CSD winners included:


First-place finishers

  • Sweepstakes, Oxford Division
  • Tech Olympics
  • Ensemble Scene, King Henry VIII
  • Jacob Ruplinger as Cardinal Wolsey — Larry Lott Award for Best Actor in an Ensemble Scene (with $1000 college scholarship)
  • Munashe Tanjani, “King John” — Monologue (with $500 acting camp scholarship for highest ranking underclassman)
  • Porter Eldredge, Megan Oaks, and Gabe Williams, “King Henry VI” —Duo/Trio Scene (with two $1000 scholarships for highest-ranking seniors, and one $500 acting camp scholarship for highest-ranking underclassman)
  • Ghoti Fisher, Tech Portfolio (with $1500 college scholarship)
  • Ghoti Fisher, Tech Olympics
  • Tanner Abbott, Hair and Makeup (Tech Olympics)
  • Dylan Jerman, Set Construction (Tech Olympics)
  • Ghoti Fisher, Stage Management (Tech Olympics)
  • Lio Campbell, Props (Tech Olympics)
  • Tobey Bohun, Costumes (Tech Olympics)

 Second-place finishers

  • Serena Rogers, Monologue (“The Two Gentlemen of Verona”)
  • Aven Elder, Jaren Ruff, and Ayana Srivastava, Duo/Trio Scene Film Division (“King Richard III”)

 Third-place finishers

  • Jacob Ruplinger, Monologue with $1,000 scholarship for highest-ranking senior (“King Henry IV Part 2”)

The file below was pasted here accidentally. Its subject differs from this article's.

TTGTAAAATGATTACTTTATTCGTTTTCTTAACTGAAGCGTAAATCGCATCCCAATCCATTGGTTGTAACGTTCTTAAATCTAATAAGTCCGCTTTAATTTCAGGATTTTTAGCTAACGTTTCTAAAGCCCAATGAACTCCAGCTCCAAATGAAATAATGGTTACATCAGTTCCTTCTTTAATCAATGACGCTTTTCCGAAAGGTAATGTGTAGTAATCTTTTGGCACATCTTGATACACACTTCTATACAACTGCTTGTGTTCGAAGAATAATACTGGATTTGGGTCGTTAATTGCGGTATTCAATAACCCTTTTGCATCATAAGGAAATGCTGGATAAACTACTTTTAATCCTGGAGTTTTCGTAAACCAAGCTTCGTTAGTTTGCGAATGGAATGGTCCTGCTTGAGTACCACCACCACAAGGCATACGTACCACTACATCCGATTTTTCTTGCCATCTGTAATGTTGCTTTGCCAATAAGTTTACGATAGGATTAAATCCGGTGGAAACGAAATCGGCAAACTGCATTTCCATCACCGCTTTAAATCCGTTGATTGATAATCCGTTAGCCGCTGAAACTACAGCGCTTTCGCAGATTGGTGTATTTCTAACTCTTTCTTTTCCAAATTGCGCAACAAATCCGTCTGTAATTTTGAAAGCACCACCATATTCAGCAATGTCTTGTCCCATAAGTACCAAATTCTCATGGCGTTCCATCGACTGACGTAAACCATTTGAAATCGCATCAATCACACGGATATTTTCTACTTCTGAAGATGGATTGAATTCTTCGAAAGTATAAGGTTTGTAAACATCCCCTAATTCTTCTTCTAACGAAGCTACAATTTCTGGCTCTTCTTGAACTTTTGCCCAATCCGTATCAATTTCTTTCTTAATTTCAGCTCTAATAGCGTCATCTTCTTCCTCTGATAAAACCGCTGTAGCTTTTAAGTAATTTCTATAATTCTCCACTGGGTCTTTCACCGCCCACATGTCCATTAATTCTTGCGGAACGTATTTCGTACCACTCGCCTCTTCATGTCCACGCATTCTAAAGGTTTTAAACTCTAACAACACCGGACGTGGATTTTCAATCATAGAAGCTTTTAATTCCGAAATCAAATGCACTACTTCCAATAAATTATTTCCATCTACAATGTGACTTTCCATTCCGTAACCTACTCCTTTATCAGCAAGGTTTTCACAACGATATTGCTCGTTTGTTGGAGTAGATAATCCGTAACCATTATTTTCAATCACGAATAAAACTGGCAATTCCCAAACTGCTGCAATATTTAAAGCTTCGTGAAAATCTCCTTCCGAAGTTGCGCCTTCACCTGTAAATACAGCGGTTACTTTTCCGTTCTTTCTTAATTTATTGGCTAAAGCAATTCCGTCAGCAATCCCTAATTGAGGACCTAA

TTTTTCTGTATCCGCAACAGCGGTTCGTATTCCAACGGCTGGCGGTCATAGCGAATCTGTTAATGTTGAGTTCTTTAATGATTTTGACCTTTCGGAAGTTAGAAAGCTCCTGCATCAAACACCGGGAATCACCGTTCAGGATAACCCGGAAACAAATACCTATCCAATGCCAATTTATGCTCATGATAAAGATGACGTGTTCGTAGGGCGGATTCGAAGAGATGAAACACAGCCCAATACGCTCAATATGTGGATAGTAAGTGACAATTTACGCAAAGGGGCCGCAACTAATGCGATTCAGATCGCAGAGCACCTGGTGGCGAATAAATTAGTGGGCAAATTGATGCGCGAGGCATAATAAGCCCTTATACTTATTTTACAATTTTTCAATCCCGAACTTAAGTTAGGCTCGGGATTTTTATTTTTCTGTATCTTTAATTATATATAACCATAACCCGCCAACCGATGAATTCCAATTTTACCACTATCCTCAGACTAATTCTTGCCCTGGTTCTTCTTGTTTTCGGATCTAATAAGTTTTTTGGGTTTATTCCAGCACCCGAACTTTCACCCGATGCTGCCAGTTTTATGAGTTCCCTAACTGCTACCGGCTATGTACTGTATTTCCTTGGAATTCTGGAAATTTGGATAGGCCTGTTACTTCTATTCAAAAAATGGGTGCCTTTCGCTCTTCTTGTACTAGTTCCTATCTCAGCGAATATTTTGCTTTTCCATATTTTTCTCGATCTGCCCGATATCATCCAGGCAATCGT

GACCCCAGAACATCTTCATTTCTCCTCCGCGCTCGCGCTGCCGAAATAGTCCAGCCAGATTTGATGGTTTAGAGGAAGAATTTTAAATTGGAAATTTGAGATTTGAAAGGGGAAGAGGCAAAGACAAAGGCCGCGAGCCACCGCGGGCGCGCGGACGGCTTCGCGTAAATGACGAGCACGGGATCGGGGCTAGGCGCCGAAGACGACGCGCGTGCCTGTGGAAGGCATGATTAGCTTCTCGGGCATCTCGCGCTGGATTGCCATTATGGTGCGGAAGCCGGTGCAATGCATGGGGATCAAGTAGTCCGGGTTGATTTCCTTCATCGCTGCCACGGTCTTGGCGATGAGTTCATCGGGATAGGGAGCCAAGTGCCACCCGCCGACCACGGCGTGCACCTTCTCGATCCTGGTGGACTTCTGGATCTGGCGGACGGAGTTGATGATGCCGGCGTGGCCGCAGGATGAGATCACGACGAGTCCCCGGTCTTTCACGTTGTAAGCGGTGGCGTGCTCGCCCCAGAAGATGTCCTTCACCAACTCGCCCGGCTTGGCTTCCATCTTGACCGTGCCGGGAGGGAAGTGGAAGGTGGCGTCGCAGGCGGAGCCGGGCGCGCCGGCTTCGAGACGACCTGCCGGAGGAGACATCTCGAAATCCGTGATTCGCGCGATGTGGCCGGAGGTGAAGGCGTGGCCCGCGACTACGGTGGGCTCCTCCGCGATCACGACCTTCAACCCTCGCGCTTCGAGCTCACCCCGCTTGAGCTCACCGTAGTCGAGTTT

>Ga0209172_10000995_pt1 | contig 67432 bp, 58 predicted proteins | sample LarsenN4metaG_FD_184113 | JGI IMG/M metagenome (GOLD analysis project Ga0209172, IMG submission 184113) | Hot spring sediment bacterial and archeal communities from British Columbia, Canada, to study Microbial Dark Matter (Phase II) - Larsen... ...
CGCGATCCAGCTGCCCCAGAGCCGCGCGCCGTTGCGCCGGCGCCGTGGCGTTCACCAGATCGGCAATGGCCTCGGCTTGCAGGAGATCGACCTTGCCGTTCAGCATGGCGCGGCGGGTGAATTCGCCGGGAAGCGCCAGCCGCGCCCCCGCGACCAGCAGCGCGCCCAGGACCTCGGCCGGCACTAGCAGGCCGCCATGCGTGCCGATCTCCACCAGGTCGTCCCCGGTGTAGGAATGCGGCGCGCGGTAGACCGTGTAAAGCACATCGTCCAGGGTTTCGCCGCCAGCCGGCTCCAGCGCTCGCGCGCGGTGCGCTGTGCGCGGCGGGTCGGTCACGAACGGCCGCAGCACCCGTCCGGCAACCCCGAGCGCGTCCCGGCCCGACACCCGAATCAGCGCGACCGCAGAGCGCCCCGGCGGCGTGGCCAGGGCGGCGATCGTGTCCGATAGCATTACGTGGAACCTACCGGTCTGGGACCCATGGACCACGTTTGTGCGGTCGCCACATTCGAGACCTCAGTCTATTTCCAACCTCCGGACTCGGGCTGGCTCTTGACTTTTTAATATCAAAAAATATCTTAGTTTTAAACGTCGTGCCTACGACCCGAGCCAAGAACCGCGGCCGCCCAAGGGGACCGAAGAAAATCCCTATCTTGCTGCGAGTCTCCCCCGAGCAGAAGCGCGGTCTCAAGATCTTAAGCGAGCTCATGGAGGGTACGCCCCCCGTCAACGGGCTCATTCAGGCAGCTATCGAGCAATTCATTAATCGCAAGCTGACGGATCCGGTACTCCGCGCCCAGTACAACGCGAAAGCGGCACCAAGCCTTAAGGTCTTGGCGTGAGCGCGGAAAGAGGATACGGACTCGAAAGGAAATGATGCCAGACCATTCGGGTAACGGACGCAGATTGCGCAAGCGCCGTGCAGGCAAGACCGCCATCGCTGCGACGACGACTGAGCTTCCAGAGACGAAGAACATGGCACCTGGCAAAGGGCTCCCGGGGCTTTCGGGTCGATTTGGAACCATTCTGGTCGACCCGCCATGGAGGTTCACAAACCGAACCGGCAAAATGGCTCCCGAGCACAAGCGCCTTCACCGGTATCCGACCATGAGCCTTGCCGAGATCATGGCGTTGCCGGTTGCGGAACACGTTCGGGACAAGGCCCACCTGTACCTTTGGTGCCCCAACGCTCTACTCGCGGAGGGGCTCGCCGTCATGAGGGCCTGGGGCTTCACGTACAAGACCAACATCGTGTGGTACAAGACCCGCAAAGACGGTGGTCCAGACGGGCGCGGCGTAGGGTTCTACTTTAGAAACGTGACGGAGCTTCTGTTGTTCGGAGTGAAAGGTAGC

• Joseph Abbott, Josiah Hall, and Robyn Otteson, Duo/Trio Scene (“Hamlet”)


First-place finishers

  • Sweepstakes, Buckingham Division
  • Isaak Remund, Monologues (also earned $1,000 scholarship to SUU as highest-scoring senior in division)
  • Ian Colton, Lauren Dunn, Creed Gardiner, Emma Haynie, Chase Johnson, Jonathan Lutz, Maggie McDowell, Genevieve McGill, Nia Peterson, and Isaak Remund, Choir, Minstrel Large
  • Adam Beseiso, Sound in Technical Theatre

 Second-place finishers

  • Choir, Madrigal Large
  • Ensemble, Scene (Macbeth)
  • Kellen Hullinger, Monologues
  • Ian Colton and Lauren Dunn, Duo/Trio Scenes
  • Also noteworthy, the JV Dance Team received praise from judges for powerful and emotional dance pieces.


Third-place finishers

  • Dance Company, Monologue (Hamlet)
  • Also noteworthy, the drama team did a well-received and hilarious scene from a Midsummer Night’s Dream with a 70’s twist.